He had continued to identify himself with Marxism for a period after he broke with the Communists because he felt that “originally I owe such a debt to Marx, and that a certain number of his theses hold true today.” This, I also believe. The Marxist theory has validity in explaining one segment or aspect of the complex nature of man and society. If one can take Marxism merely as a tool for the limited purpose of unlocking the door to understanding our baser nature and some phases of economic history, it has its uses.
The autobiography Calverton had begun to write might have been the best history of our liberal or “progressive” generation.
Whenever I felt in need of good cheer and companionship I walked over to visit George and Nina. Somehow he managed to keep open house for his friends while writing a great many books, giving lectures and editing the Modern Quarterly (which had been the Modern Monthly before it lost circulation and subsidies and contributors following Calverton’s denunciation of the Communists). George maintained another wife and establishment in Baltimore and the strain eventually broke him. Debts piled up and his opposition to U.S. intervention in the Second World War rendered it increasingly difficult for him to make enough money to provide for two wives, and for the entertainment of the friends who enjoyed h is unlimited hospitality. One afternoon Nina phoned me to come over at once because George had been stricken. By the time I got there he was already dead.
I went to his funeral with Norman Cousins, who had also loved George and was to remain my friend in subsequent years in spite of our increasingly divergent views on the answers to the problems of our age. Together we wept at George’s passing – that of a man who might today be recognized as great had he not dissipated his energies in the writing of too many books on too many different subjects, and spent so much time and effort in helping many people while also expending himself in stimulating talk in convivial company fortified by alcohol.
As he lay dead I felt that we were mourning as much for the doom of what he and the best of our generation had believed in as for the passing of a beloved friend. We belonged to a liberal and hopeful age which believed that it was possible to emancipate mankind from want and injustice, class or race exploitation, war and depressions, but lived to see our best aspirations perverted to become the basis for totalitarian tyranny.
George and I were attuned because we were old style liberals nurtured in the faith of the Age of Reason. To us it seemed obvious that the radical doctrines of our time needed a thorough re-examination in the light of the experience of our era. In contrast, the attitude of the dominant majority of liberals and socialists in America at the time George died, recalled the famous three stone monkeys of Lincoln Cathedral who shut their eyes, ears and mouth in order not to see, or hear, or speak any evil of the “first Socialist State.”
The sad fact was that most “progressives” were denying the basis of their rationalist philosophy by refusing to face facts. They clung to their old faith that socialism per se must be good and progressive despite the evidence to the contrary. Their attitude toward the Soviet Union was not unlike that of well meaning Catholics in the Middle Ages who, although horrified by the tortures inflicted by the Inquisition on heretics and dissenters, convinced themselves that these atrocities were necessary for the preservation of the true faith.
We had believed that socialism would mean the emancipation of mankind not its regimentation, brutalization and the denial of individual rights and liberties together with contempt for the power of human reason. We had too late foreseen that the dynamic of revolution might serve the cause of tyranny and that the greatest miseries were to be inflicted in the name of Socialism. George Calverton was one of the few socialists who had the wisdom to perceive and the mental courage to admit that “public ownership of the means of production and distribution” in practice entailed the imposition of a more cruel and soul destroying despotism than any before known to mankind. In my tribute to F.V. Calverton published together with those written by others of his friends in the last issue of the Modern Quarterly I wrote:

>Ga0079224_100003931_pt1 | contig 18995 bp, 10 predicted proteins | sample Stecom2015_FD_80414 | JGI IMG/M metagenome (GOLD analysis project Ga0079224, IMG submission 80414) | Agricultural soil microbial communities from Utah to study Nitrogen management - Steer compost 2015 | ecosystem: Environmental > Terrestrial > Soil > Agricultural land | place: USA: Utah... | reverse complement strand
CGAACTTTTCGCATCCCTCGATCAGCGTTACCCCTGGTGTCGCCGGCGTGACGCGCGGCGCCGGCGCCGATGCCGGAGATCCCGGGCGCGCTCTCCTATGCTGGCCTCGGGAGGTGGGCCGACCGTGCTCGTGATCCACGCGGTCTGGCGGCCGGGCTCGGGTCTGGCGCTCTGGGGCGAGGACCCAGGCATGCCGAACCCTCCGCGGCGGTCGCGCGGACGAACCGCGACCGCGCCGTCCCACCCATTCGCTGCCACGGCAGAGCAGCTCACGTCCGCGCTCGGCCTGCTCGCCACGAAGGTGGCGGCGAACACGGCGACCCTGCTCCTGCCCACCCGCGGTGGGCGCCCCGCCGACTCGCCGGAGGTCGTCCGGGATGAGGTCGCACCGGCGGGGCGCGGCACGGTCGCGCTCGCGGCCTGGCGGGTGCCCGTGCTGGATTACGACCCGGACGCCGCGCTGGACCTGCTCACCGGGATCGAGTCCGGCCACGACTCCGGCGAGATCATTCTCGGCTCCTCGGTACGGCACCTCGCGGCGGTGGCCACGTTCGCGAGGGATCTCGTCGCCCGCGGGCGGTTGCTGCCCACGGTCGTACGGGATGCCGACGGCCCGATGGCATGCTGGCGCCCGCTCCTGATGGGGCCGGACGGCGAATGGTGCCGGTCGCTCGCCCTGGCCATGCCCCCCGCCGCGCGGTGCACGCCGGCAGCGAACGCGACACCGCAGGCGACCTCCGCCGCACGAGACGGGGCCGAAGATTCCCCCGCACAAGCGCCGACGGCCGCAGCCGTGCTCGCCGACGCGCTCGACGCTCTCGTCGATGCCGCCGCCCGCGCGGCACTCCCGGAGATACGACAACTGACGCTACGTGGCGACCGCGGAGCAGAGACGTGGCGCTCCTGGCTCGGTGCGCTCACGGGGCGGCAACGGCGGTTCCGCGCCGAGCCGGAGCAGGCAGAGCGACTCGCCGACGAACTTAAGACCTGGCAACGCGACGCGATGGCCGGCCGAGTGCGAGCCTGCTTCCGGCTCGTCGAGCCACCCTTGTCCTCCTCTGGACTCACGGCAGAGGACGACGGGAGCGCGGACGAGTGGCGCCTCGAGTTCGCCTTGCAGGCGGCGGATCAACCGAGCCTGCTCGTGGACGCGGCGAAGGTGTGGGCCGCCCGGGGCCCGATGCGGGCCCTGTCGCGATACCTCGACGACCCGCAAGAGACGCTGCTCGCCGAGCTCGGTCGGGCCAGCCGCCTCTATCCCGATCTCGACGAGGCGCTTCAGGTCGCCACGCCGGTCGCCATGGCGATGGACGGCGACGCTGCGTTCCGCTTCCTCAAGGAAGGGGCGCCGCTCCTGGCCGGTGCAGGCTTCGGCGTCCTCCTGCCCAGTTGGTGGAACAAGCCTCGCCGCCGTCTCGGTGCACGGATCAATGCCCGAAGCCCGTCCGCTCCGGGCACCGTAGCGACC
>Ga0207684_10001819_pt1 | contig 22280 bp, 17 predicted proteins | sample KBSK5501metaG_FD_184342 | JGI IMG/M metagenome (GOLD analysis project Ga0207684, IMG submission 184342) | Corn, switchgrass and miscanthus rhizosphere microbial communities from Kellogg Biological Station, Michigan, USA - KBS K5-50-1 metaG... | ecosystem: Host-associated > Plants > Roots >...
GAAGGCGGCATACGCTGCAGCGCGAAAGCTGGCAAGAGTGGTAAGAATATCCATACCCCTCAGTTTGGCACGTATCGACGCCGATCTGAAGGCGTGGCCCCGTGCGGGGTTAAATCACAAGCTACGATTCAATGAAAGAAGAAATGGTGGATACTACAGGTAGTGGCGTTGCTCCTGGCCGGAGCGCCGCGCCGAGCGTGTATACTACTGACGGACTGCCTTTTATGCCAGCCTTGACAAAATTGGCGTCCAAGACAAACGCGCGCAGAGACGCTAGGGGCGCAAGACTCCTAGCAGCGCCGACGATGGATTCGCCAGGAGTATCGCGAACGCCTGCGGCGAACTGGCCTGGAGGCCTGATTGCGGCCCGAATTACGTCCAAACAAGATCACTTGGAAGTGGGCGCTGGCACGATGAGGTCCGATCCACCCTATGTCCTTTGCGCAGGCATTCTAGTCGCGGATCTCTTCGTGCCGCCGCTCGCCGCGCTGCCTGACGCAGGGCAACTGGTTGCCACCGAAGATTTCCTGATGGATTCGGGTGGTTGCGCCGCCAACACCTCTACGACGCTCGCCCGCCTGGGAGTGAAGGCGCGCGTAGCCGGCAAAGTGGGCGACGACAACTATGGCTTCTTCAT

We who survive him can only hope that we shall preserve our
balance, our values and our integrity as he did, and refuse to accept
the easy maxims and doubt-resolving faiths which now sway the
world. George never could believe that the end justifies the means,
that socialism is only a question of economic forms, that democracy
can be preserved by abandoning it, or that Satan can be cast out by
There is perhaps no solution to the dilemma which confronts us.
The dilemma consists in the fact that by combating evil with evil we
produce only more evil and become like that which we oppose; and
yet that if we refuse to meet fire with fire we appear to condone what
we abhor. It is an old, old problem, but to us it seems new because for
a generation or more we have believed that capitalism was the root of
all evil, and that socialism would put an end to inequality, injustice,
poverty, hatred, envy and war. Now we know that the end of the
profit system may mean production not for use but for war – may
mean tyranny, concentration camps, terror and oppression of the
weak at home and abroad, whether such “Socialism” still covers
itself with the tattered remnants of nineteenth century humanism as
in Russia, or naked and unashamed, proclaims its reversion to
primitive values and standards and myths as in Germany.
The hope of a democratic form of socialism fades with each
month the war is prolonged, with each rise in the tide of hysteria
and hate and unreason and fear. Perhaps there is no hope now of
avoiding the Dark Ages upon which we seem to be entering. But
it is possible to hope that mankind’s need of liberty and beauty and
love will prove strong enough in the long run to start once again the
age-old struggle for social justice and liberty under new conditions
and by new methods. We know now that the society we dreamed
of requires more for its establishment than the abolition of the
capitalist system. The capitalist system is already dead or dying